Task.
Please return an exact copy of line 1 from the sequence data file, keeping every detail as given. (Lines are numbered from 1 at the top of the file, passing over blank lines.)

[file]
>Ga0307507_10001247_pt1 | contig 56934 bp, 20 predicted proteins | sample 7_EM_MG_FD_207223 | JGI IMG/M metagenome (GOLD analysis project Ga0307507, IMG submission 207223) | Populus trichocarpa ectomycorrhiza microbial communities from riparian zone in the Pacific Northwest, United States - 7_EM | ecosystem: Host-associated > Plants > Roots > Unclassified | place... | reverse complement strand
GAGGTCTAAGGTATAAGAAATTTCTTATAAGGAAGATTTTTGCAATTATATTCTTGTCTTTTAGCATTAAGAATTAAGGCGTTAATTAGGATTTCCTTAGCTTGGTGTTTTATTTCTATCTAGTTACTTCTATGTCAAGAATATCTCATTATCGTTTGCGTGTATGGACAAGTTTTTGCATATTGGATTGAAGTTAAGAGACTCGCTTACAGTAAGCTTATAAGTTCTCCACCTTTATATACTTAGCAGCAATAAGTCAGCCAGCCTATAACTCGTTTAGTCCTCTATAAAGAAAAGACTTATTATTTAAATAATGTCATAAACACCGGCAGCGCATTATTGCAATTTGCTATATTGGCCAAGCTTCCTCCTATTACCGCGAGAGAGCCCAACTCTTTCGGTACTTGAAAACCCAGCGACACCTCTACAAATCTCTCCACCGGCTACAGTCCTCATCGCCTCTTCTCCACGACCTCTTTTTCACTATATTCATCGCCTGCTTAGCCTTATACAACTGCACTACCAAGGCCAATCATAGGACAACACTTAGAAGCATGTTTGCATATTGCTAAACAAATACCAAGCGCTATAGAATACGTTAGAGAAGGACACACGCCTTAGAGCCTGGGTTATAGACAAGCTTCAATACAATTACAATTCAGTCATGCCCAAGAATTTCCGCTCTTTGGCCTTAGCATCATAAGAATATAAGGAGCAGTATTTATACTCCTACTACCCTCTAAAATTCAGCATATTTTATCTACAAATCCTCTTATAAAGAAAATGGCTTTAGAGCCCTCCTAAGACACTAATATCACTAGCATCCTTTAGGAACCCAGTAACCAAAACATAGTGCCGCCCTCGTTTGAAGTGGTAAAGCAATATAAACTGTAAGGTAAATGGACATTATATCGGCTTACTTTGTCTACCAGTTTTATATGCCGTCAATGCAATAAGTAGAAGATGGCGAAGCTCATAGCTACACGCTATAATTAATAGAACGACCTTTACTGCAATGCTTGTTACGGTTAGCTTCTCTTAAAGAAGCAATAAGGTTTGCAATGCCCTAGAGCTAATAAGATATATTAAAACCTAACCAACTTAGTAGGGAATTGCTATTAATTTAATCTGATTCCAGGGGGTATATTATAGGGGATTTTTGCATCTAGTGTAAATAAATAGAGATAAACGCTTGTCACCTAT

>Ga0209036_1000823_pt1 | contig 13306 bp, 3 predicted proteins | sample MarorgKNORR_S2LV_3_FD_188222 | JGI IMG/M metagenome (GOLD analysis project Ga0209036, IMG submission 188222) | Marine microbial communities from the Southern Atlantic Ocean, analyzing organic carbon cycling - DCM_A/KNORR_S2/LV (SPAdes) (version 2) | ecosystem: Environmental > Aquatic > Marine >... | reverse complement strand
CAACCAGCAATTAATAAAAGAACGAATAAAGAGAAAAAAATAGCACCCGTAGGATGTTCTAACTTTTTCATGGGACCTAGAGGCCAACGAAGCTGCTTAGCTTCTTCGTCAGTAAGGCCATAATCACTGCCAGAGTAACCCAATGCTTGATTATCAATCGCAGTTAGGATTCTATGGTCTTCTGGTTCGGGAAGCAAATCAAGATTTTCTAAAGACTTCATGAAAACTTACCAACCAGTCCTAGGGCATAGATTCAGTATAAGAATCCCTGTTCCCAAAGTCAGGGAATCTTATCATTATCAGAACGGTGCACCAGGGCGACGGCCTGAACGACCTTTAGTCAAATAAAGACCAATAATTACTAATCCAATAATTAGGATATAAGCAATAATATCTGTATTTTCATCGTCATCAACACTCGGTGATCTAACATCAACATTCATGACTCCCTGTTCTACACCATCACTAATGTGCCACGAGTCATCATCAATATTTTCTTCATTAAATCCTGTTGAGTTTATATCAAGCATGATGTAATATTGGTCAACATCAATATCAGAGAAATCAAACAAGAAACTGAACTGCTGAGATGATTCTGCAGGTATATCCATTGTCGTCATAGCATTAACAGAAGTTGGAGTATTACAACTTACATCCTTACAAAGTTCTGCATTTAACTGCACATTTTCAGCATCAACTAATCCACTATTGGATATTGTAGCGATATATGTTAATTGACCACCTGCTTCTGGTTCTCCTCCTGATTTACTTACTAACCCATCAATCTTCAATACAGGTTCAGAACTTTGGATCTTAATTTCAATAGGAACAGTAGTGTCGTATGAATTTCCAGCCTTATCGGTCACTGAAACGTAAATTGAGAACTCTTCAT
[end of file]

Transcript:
>Ga0307507_10001247_pt1 | contig 56934 bp, 20 predicted proteins | sample 7_EM_MG_FD_207223 | JGI IMG/M metagenome (GOLD analysis project Ga0307507, IMG submission 207223) | Populus trichocarpa ectomycorrhiza microbial communities from riparian zone in the Pacific Northwest, United States - 7_EM | ecosystem: Host-associated > Plants > Roots > Unclassified | place... | reverse complement strand